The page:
Donald Trump's big, beautiful wall may not be as big and beautiful as he promised. During his first extensive post-election interview, which will air tonight on 60 Minutes, the president-elect clarified his plans regarding immigration policy.

When asked by Lesley Stahl whether he's really going to build the wall, Trump simply replied "yes." But he then clarified that "for certain areas," he would build a fence instead of an uninterrupted wall along the entirety of the U.S./Mexico border.

"I'm very good at this—it's called construction," he said.

Trump also promised to immediately deport somewhere between 2 and 3 million undocumented immigrants, with a specific focus on "gang members" and "people with criminal records."

"We have a lot of these people, probably two million, it could even be three million—we're getting them out of our country, or we're going to incarcerate them. But we're getting them out of our country. They're here illegally," Trump said.

He then explained his plan for the approximately 8 million undocumented immigrants who are presumably not criminals, drug dealers, or gang members.

"After the border is secured and after everything gets normalized, we're going to make a determination about the people that you're talking about, who are terrific people," Trump said, apparently forgetting his own characterization of Mexican immigrants and campaign promises to deport all 11 million undocumented immigrants living in the United States.

This may make it seem like Trump is "softening" his immigration policy—but he isn't. Two or three million people is, of course, fewer than the 11 million Trump originally promised to deport. But that's the number of immigrants Trump wants to deport immediately (or at least within his first 100 days), not over the course of his presidency.

According to the Center for American Progress's Igor Volsky, there aren't currently 2 million undocumented immigrants with criminal convictions in the United States—the statistic Trump is using includes non-citizen residents (i.e., "legal" immigrants) with criminal convictions.

On the campaign trail, Trump promised to put an end to President Obama's "deadly non-enforcement policies" despite the fact that the Obama administration has deported more undocumented immigrants during its first six years than George W. Bush did during his two presidential terms.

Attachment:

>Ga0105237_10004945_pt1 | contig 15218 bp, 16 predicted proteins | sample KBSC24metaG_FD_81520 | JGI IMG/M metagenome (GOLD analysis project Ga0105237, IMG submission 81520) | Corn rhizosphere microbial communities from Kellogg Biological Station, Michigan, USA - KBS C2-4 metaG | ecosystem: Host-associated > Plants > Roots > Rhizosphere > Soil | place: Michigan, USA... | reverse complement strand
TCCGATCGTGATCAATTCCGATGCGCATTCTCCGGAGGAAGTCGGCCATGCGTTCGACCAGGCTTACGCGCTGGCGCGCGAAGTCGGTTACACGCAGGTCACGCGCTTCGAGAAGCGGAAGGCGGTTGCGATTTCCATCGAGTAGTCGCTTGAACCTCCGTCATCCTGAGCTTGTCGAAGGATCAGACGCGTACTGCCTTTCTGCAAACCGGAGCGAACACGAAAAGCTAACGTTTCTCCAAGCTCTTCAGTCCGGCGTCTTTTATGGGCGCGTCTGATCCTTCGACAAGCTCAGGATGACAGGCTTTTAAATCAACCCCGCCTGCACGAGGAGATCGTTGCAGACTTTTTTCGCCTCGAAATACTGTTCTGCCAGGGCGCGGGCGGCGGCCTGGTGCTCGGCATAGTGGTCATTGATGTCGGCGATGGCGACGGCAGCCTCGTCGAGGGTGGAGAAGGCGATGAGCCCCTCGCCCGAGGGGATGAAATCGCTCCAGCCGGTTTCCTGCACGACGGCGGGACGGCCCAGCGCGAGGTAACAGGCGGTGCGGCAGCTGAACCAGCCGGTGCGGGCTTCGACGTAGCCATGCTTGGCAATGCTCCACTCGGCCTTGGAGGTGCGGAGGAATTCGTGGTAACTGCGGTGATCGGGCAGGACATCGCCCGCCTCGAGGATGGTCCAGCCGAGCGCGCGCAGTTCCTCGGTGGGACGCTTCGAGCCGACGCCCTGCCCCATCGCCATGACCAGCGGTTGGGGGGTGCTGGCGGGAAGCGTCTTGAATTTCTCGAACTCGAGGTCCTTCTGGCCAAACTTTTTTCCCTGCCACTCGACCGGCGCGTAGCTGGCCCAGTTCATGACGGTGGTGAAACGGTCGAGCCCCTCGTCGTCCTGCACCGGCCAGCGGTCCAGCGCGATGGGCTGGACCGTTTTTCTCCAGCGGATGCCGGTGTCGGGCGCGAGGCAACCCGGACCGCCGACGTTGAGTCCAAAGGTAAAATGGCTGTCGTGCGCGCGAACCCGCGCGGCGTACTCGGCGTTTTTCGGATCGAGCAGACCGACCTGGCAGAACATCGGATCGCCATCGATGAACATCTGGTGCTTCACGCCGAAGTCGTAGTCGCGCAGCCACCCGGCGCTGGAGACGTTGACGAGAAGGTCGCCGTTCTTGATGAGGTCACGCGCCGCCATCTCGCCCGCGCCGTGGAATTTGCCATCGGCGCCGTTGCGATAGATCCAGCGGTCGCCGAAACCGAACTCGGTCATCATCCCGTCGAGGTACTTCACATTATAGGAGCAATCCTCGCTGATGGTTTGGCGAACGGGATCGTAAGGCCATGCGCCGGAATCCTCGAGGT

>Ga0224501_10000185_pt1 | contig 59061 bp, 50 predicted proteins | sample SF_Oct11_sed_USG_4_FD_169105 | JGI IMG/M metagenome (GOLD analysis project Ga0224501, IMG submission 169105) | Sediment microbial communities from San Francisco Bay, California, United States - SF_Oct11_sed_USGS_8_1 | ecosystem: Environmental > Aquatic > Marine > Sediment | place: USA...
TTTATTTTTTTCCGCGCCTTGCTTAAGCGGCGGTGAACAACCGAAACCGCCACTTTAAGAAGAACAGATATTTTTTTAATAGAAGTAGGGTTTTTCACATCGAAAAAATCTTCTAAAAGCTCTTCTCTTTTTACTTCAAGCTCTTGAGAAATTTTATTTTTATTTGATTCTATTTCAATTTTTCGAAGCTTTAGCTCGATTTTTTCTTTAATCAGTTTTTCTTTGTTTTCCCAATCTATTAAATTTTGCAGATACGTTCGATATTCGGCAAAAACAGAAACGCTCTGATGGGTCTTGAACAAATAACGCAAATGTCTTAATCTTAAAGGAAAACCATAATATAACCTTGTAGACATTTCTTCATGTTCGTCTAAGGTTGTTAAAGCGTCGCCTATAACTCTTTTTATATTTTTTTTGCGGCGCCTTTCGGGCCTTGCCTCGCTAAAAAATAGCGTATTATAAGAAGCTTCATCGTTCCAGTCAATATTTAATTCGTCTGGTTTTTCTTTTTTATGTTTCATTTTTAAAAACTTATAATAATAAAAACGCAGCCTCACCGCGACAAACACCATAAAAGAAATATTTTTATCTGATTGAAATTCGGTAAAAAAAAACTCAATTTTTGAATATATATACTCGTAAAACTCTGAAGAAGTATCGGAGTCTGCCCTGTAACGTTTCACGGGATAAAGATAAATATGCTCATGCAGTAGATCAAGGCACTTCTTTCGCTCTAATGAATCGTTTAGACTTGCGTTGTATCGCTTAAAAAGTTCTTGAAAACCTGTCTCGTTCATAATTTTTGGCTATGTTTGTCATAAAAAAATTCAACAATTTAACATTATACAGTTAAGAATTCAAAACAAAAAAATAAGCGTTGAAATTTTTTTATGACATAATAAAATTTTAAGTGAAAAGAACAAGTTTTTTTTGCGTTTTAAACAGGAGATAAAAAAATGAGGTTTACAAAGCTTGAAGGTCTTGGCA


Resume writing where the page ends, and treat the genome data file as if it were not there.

Data from the Pew Research Center shows that President Obama deported approximately 2.4 million immigrants from fiscal 2009 to 2014—full data is not yet available for 2015 and 2016, but the total number of deportations under President Obama is expected to be somewhere around 3 million.

Of those 2.4 million immigrants, approximately 1,370,000 were non-criminals, compared to 1,058,000 who were criminals. However, since 2015, there has been a decline in deportations due to new enforcement policies that focus exclusively on undocumented immigrants who have been convicted of a crime, deemed a threat to public safety, or have recently crossed the border. In 2014, 51 percent of convicted criminals deported by ICE had been convicted of an aggravated felony; in 2015, the number had risen to 81 percent.

Additionally, border apprehensions have decreased and were at their lowest since 1971. According to Pew, more Mexicans are returning to Mexico than arriving in the United States.

If Trump wants to deport as many undocumented immigrants in his first 100 days as President Obama did over the course of eight years, the data suggests he'll have to focus on more than just criminals, drug dealers, and gang members.

It's also worth noting that Trump didn't say he would immediately deport all of these immigrants—he said he'd deport or incarcerate them. The Department of Homeland Security, which holds immigration detainees in private prisons, announced earlier this year that it would reexamine their use of private prison companies.

Private prisons currently house 73 percent of immigration detainees, and their stocks have soared since Trump's win.

Trump is currently considering Texas Representative Michael McCaul, the chairman of the House Homeland Security Committee; Alabama Senator Jeff Sessions, a leading opponent of the 2007 and 2013 amnesty bills; and Joe Arpaio, the Arizona sheriff who was charged with contempt of court in October for allegedly defying a judge's orders to stop discriminatory policing practices against Latinos for the head of the Homeland Security Department.